Referendum may be needed to drive down insurance awards – Minister
Judges failing to act on high compensation culture pay-outs, says Michael D’Arcy
A report by the Personal Injuries Commission has found payouts for whiplash and other soft tissue injuries are four or five times those in the UK. Photograph: iStock
A Government Minister has reissued his warning that Ireland faces a referendum to drive down compensation pay-outs for whiplash and minor injuries, if judges won’t act to cut damages.
Michael D’Arcy, Minister of State at the Department of Finance, said the “highest levels of awards in the world” are pushing up insurance premiums that are collapsing businesses and “those levels of awards are coming from the judiciary”.
“Nobody said stop,” he added.
Mr D’Arcy, who has responsibility for insurance policy, said he hoped to push a bill through both houses of the Oireachtas after Easter, which would allow for a judicial council be set up by summer.
The Judicial Council Bill which, if passed, would allow judges to recommend guidelines for injury payouts has been sitting in the Seanad for nearly 700 days.
“If this doesn’t happen, what will be required in my view is a referendum,” he said.
“Let the people of the country make a decision that the Oireachtas has the authority to cap the awards.”
But former High Court president Nicholas Kearns cautioned that the judiciary and legal profession remain “wary” of any attempts by politicians to remove their discretion over pay-outs.
“From the judges point of view, capping is preferable to fixing terms by politicians,” the Personal Injuries Commission (PIC) chairman said.
“This is something that judges feel very wary about and members of the legal profession feel very wary about.”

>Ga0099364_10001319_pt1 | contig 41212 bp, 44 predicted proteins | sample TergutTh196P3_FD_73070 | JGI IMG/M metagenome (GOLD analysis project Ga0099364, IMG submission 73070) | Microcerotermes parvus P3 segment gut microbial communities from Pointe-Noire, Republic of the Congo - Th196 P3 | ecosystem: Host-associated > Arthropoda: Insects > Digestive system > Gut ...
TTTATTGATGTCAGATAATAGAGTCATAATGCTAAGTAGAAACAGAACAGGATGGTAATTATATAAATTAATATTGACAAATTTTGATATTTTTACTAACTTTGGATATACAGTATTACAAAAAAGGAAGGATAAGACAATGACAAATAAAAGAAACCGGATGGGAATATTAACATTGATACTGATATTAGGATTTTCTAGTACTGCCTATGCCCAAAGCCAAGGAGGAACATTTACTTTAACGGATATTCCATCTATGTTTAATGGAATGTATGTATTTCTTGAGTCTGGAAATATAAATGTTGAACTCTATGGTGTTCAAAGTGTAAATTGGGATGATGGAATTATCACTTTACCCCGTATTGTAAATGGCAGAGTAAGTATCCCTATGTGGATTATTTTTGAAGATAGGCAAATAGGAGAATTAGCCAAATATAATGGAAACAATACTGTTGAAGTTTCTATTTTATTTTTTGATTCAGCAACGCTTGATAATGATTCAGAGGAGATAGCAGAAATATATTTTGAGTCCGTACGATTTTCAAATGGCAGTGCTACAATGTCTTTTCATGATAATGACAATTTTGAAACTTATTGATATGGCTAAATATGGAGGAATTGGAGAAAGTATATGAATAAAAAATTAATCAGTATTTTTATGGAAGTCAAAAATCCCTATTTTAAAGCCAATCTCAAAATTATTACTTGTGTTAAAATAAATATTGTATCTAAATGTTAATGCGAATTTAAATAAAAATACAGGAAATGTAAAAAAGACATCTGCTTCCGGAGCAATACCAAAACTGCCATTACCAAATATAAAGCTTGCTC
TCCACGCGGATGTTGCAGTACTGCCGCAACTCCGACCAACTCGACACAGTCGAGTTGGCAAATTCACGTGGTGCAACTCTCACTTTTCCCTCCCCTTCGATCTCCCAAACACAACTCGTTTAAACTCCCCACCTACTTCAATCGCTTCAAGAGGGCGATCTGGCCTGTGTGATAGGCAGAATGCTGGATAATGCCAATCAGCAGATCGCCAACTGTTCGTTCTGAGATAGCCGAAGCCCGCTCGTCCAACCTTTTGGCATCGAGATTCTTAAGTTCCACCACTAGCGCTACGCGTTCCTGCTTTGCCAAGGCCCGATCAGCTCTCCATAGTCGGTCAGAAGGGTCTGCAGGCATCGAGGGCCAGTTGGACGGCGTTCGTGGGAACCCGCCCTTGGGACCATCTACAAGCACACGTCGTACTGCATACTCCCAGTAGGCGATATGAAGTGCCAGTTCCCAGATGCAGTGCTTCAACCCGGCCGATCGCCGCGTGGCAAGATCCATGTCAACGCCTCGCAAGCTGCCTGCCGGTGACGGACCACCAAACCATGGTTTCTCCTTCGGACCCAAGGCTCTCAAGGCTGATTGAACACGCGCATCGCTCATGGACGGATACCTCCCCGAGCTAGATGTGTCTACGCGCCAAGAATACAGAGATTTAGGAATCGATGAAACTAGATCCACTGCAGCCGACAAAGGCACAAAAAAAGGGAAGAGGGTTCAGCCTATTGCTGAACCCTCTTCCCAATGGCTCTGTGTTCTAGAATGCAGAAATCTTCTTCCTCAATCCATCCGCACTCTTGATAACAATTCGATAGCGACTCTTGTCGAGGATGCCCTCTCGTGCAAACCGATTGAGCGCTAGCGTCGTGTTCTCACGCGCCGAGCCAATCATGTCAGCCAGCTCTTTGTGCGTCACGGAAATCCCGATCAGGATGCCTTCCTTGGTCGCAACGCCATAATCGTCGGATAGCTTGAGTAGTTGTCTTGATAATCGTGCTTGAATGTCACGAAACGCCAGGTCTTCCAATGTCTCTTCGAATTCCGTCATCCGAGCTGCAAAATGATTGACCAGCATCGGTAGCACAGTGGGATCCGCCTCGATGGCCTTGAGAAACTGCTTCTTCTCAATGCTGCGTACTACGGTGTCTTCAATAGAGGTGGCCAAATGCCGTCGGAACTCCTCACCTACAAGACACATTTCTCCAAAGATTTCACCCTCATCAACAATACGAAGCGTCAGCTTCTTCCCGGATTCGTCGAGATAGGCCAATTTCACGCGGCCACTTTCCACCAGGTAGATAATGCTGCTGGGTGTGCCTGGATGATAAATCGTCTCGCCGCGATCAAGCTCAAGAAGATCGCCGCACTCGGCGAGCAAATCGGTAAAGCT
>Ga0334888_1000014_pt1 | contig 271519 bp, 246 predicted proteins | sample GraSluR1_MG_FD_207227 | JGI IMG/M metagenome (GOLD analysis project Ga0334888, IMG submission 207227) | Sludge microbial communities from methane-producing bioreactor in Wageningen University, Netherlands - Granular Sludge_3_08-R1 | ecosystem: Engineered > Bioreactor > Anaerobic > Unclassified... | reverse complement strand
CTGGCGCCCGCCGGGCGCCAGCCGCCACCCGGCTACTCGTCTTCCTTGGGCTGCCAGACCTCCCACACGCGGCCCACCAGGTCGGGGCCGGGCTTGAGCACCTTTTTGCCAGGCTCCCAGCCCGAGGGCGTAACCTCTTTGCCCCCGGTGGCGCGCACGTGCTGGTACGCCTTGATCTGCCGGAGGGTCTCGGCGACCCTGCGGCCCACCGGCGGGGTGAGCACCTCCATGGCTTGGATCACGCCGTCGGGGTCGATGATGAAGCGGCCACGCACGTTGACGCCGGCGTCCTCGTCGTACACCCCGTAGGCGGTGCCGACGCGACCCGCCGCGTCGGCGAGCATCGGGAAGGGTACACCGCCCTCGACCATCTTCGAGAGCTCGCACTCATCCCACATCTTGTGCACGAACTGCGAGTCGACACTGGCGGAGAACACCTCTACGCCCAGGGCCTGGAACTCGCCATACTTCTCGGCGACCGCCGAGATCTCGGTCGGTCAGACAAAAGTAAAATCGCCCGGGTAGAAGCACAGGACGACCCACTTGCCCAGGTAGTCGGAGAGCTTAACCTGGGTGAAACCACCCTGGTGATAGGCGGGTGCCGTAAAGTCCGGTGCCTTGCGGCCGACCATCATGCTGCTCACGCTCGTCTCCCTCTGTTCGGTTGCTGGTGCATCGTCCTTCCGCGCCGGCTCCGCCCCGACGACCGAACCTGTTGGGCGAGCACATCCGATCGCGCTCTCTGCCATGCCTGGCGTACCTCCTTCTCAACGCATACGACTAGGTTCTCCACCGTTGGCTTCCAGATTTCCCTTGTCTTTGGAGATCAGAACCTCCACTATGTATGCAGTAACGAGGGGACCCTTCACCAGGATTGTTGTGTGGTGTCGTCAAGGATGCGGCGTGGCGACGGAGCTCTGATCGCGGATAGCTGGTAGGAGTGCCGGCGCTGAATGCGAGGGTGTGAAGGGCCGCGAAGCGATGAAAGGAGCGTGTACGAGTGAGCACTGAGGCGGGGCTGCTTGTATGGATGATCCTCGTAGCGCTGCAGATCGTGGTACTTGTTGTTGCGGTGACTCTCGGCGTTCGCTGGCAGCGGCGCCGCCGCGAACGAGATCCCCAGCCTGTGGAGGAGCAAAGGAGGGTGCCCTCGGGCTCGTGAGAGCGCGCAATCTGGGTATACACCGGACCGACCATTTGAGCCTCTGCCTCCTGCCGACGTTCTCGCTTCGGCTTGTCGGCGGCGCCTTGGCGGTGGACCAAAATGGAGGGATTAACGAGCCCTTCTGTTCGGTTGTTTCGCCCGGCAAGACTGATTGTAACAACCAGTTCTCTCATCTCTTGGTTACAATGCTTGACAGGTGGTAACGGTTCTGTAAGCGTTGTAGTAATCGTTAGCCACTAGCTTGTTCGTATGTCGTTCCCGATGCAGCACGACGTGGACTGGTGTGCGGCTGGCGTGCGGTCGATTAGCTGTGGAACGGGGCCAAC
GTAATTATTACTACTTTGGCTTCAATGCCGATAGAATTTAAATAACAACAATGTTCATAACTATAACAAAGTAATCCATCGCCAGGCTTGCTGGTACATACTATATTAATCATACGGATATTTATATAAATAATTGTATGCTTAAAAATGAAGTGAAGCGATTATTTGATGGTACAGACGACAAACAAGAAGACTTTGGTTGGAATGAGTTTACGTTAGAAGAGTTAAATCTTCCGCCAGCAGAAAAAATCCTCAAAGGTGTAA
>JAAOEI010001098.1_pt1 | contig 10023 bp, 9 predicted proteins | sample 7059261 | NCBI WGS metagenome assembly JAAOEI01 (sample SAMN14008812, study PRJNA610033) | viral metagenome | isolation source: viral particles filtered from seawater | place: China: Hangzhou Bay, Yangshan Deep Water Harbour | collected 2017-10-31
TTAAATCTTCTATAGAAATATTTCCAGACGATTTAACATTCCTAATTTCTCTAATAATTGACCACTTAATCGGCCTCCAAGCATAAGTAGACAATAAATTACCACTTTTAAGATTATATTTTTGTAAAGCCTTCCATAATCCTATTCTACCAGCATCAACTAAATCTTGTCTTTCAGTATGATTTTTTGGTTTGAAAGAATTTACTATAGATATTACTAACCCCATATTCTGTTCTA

Judges are “not afraid of facing up to the reality that change is required”, he said, adding that a number of recent High Court decisions “reflected the need for re-calibration”.
Mr Kearns accepted there was a “crisis, that people are losing jobs” and that “businesses are having to consider closure because they can not afford levels of insurance.”
“Closure is the order of the day. People are being thrown out of work,” he told RTÉ’s Today with Sean O’Rourke show.
A report by the PIC has found payouts for whiplash and other soft tissue injuries are four or five times those in the UK.
The commission “unanimously concluded” that the quickest and least disruptive way to make speedy progress in reducing compensation pay-outs would be for a judicial council to be established that could give “guidance” on appropriate damages.
Interim measures could also be brought in during the meantime, Mr Kearns said.
The judge added that capping of damages by some sort of a legal measure “is not unknown” and was done before to restrict pay-outs for mental distress caused by fatal accidents.
Legislation could allow for a similar measure confined to small injury cases, he suggested.
“That is where the problem lies, and it has to be tackled,” he said.
Mr D’Arcy added: “The biggest issue we have in insurance in these lower level claims, are the levels of awards. People are getting tens of thousands of euro for pretty inconsequential injuries: bruising; non-breakages; issues of that nature.
“The biggest thing we have to do is to reduce the level of these awards. If you have lower levels of awards, you’ll have a lower premium. It is higher premiums that putting businesses out of work.”